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The Q64, QM4 and QM44 bus routes constitute a public transit line in Queens, New York City, United States. The east-to-west Q64 route runs primarily on Jewel Avenue operating between the Forest Hills–71st Avenue subway station in Forest Hills and 164th Street in Electchester. The QM4 route is an express bus route running from Midtown Manhattan to Electchester running via Sixth Avenue in Manhattan and Jewel Avenue in Queens. The QM44 route is an express bus route running from Midtown Manhattan to Electchester via Third Avenue in Manhattan and Jewel Avenue in Queens.

q64
qm4, qm44
Jewel Avenue Line[1]
A Q64 bus entering service at 164th Street in Electchester
A Q64 bus entering service at 164th Street in Electchester
Overview
SystemMTA Regional Bus Operations
OperatorMTA Bus Company
GarageBaisley Park Depot (Q64, QM4, QM44)
Vehicle
Began service1951 (Q65A)
1971 (QM4)
2016 (QM44)
Route
LocaleQueens
Communities servedElectchester, Kew Gardens Hills, Forest Hills
StartElectchester, Queens – Parsons Boulevard and Jewel Avenue (Q64)
Electchester, Queens – Horace Harding Expressway and 164th Street (QM4, QM44)
ViaJewel Avenue (Q64)
Sixth Avenue, Queensboro Bridge, Queens Boulevard, Jewel Avenue (QM4 Eastbound)
Sixth Avenue, Midtown Tunnel, Long Island Expressway, Queens Boulevard (QM4 Westbound)
Third Avenue, Queensboro Bridge, Queens Boulevard, Jewel Avenue (QM44 Eastbound)
Third Avenue, Midtown Tunnel, Long Island Expressway, Queens Boulevard (QM44 Westoboumd)
EndForest Hills, Queens – Queens Boulevard and 71st Avenue, Forest Hills–71st Avenue station (Q64)
Midtown Manhattan –Sixth Avenue and 36th Street (QM4 First Stop to Queens)
Midtown Manhattan –Third Avenue and 39th Street (QM44 First Stop to Queens)
Midtown Manhattan –Third Avenue and 57th Street (QM4 Last Stop)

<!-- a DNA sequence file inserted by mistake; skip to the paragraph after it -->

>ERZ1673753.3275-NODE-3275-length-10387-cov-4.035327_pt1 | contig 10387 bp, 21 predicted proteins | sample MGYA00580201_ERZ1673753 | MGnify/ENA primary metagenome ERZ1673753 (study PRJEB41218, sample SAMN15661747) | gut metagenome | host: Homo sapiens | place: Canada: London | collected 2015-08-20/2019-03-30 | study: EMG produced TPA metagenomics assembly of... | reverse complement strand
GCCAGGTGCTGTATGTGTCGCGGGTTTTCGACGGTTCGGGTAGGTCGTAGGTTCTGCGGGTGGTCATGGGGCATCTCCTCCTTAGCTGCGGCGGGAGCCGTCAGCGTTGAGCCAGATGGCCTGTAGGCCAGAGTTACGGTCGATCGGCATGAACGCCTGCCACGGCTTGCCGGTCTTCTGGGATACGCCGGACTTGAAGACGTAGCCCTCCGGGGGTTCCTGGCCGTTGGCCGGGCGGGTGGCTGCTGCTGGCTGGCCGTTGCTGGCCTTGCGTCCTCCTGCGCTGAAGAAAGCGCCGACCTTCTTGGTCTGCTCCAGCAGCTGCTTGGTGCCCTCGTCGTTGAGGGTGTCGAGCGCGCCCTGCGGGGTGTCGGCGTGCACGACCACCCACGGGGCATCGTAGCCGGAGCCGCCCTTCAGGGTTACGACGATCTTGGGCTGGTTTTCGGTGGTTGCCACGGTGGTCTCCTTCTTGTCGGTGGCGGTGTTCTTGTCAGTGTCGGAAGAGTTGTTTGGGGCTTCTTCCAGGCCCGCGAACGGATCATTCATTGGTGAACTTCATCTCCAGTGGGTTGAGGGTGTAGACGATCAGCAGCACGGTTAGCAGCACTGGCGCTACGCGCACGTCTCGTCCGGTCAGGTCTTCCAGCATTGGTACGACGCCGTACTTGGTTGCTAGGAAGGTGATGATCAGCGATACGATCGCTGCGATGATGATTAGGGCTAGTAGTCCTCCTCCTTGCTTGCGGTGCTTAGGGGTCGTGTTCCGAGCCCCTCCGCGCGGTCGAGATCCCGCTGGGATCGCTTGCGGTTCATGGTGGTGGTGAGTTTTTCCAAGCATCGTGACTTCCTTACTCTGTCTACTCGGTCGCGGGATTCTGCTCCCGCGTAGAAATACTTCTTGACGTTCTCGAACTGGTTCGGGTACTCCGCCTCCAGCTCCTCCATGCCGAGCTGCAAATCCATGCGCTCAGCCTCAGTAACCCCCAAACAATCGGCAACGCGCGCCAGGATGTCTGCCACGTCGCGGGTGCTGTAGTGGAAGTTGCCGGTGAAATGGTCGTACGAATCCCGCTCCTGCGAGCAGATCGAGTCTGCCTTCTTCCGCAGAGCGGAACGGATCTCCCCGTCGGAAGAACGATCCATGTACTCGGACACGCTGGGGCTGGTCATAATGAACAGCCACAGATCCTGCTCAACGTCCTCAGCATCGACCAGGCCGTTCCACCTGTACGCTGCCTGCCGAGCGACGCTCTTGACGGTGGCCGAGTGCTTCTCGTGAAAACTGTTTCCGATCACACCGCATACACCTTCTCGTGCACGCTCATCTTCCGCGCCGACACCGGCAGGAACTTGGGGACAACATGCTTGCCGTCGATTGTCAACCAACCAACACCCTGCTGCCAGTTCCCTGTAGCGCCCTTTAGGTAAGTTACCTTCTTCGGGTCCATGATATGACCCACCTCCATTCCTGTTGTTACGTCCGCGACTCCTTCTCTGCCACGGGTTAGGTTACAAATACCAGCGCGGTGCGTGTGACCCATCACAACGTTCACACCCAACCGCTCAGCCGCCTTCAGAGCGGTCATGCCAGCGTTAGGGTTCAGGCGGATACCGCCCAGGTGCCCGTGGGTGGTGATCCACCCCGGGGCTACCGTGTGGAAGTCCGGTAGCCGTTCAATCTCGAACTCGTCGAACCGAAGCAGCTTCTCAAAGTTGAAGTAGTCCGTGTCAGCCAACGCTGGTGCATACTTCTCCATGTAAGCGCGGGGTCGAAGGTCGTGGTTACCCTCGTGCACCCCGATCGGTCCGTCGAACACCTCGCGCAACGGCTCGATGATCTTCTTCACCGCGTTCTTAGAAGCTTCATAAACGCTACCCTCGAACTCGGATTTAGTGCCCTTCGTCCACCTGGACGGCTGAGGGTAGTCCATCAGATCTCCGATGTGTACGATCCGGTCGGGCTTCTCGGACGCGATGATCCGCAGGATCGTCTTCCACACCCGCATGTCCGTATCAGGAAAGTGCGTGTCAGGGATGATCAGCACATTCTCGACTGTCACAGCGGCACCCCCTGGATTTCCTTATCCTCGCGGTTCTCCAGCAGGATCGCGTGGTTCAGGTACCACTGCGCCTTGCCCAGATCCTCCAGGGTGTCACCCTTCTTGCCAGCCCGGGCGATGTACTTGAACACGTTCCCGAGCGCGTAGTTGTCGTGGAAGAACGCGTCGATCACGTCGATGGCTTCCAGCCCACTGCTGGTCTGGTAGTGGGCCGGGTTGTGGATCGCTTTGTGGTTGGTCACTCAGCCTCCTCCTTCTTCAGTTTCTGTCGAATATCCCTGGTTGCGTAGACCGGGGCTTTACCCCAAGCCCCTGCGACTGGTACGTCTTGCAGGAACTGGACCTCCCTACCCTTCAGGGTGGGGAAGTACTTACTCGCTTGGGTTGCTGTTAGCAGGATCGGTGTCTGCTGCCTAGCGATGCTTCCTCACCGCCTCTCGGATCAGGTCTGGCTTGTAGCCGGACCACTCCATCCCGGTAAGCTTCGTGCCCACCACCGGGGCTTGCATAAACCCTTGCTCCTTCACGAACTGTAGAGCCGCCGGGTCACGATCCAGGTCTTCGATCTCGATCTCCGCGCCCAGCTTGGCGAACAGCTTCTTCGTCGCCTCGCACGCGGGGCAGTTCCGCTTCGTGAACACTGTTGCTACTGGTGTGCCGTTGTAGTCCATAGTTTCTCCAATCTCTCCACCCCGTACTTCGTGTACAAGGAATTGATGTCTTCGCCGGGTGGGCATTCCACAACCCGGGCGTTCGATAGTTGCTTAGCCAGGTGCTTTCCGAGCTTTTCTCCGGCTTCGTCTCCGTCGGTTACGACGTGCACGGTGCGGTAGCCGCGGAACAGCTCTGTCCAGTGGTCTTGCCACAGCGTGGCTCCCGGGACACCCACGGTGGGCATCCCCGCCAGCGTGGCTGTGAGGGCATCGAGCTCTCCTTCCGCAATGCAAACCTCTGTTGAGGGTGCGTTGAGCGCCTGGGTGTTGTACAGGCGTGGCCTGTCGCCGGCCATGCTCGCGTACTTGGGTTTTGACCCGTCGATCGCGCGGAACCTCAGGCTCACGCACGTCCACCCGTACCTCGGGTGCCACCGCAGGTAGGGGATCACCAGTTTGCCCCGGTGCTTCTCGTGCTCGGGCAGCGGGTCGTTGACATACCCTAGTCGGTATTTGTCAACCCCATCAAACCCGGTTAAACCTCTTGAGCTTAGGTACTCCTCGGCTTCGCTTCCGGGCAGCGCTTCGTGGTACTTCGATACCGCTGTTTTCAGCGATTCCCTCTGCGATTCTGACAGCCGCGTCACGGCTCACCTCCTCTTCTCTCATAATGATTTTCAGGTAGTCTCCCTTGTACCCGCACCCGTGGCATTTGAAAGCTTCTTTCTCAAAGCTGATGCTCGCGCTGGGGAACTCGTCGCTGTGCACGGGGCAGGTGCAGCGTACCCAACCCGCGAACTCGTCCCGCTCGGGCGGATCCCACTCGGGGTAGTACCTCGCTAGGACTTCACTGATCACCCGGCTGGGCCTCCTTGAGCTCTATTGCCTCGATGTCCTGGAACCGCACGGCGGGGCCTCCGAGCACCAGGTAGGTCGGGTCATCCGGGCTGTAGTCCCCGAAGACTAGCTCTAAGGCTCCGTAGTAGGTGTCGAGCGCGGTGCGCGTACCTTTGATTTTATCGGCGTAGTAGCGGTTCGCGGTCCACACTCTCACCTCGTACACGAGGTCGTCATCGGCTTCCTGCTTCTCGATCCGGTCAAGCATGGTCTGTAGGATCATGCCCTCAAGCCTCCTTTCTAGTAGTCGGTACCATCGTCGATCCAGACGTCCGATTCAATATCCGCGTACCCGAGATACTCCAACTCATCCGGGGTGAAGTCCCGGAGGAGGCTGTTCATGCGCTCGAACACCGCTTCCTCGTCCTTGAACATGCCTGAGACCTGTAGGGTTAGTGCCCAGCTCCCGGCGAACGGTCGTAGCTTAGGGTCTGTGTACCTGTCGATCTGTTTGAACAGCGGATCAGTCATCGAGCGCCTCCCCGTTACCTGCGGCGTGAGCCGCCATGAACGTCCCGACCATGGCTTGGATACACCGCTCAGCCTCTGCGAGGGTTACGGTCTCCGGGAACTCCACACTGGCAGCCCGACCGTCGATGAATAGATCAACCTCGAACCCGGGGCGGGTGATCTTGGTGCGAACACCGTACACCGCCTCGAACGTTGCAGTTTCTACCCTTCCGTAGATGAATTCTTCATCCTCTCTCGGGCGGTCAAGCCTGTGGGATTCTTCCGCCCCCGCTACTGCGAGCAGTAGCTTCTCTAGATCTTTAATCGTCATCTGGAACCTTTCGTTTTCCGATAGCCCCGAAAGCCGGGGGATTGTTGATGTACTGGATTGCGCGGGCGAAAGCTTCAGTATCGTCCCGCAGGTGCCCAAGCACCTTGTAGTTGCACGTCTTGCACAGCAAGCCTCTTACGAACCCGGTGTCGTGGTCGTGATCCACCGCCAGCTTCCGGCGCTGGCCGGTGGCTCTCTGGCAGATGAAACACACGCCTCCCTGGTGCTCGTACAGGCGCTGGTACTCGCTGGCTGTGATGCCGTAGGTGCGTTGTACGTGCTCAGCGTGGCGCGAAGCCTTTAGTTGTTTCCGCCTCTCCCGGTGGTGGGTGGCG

Midtown Manhattan –Third Avenue and 56th Street (QM44 Last Stop)
Service
Operates24 hours (Q64)[note 1][2][3]
Annual patronageQ64: 2,680,926 (2017)[4]
QM4/QM44: 180,277 (2017)[4]
TransfersYes
TimetableQ64
QM4/QM44
← Q60
QM3
QM34
 {{{system_nav}}}  Q65
QM5
BM1 →

The Q64 (formerly the Q65A), QM4 and QM44 were originally operated by Queens-Nassau Transit Lines, Queens Transit Corporation, and Queens Surface Corporation from 1951 to 2005; they are now operated by MTA Regional Bus Operations under the MTA Bus Company brand.

Contents

Route description and serviceEdit

Q64Edit

The eastbound Q64 starts at the Forest Hills–71st Avenue subway station in Forest Hills on the north side of Queens Boulevard at 71st Avenue. Then the bus route turns onto Jewel Avenue, crossing over the Grand Central Parkway, Flushing Meadows – Corona Park, and Van Wyck Expressway. The bus then travels through Kew Gardens Hills, Queens, and passes by Queens College. Eastbound buses turn south onto Parsons Boulevard, then run east along 71st Avenue, terminating at 164th Street. Buses lay over on the east side of 164th Street before reentering service on Jewel Avenue.[5][6]